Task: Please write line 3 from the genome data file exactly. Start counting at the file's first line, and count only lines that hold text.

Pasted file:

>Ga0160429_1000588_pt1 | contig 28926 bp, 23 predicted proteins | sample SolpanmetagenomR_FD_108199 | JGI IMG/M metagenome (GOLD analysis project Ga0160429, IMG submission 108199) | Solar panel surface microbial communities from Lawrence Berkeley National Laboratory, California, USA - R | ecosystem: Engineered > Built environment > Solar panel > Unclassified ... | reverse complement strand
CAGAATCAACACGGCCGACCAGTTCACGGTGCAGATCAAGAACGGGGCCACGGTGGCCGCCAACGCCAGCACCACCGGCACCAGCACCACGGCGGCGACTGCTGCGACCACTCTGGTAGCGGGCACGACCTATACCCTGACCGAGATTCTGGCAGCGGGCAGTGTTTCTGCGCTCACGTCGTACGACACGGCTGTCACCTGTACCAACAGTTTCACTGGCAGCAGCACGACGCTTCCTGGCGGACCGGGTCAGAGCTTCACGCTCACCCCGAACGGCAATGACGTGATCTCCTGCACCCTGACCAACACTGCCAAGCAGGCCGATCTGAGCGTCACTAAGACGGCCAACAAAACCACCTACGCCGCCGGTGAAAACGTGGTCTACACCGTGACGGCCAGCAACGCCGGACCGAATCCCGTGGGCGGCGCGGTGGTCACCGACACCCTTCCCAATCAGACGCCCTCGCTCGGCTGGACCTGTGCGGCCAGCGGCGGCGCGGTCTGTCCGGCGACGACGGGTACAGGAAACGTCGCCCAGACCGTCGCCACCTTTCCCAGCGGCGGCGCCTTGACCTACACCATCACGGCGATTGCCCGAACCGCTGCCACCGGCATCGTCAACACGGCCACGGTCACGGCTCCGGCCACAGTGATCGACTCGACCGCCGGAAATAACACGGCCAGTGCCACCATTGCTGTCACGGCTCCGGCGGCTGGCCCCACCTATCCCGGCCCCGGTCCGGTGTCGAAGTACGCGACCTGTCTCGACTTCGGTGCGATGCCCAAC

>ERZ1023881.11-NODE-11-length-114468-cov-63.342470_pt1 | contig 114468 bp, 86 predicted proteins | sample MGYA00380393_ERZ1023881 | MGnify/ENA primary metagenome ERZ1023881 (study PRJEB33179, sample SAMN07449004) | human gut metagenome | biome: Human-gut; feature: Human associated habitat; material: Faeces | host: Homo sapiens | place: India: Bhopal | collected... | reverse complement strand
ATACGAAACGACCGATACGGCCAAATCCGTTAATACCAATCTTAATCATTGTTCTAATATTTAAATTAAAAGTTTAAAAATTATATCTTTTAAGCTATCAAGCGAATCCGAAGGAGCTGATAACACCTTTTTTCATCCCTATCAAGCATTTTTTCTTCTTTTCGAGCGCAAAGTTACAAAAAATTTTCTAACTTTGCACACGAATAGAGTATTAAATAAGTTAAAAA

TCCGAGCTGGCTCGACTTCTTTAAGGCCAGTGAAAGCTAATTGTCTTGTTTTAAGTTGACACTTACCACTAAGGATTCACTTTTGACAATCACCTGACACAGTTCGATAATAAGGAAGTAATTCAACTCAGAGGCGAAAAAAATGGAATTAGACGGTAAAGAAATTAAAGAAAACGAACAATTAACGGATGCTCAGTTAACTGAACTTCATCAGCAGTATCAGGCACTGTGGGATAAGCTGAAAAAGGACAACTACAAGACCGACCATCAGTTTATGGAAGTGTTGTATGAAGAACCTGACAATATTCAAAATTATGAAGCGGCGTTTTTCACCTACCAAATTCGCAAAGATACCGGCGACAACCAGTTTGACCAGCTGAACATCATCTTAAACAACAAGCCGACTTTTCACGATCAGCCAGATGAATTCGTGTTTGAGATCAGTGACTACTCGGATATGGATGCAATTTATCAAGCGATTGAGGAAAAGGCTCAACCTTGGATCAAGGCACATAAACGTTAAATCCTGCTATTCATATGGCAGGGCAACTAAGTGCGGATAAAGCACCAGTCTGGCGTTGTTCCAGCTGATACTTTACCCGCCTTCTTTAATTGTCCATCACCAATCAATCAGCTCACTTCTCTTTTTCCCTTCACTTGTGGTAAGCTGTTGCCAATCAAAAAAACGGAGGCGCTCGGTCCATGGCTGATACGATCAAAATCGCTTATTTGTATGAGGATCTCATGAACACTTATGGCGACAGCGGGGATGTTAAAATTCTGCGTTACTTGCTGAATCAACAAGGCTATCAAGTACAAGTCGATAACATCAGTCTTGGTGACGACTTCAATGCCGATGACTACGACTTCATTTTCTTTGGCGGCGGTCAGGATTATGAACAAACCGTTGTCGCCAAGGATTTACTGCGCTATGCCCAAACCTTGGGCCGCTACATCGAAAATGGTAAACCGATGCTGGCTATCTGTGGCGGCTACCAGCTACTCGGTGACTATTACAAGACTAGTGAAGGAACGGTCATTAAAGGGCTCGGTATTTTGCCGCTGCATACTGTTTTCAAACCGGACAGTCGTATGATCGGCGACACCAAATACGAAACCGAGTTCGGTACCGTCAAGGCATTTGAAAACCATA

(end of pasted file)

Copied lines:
>ERZ1023881.11-NODE-11-length-114468-cov-63.342470_pt1 | contig 114468 bp, 86 predicted proteins | sample MGYA00380393_ERZ1023881 | MGnify/ENA primary metagenome ERZ1023881 (study PRJEB33179, sample SAMN07449004) | human gut metagenome | biome: Human-gut; feature: Human associated habitat; material: Faeces | host: Homo sapiens | place: India: Bhopal | collected... | reverse complement strand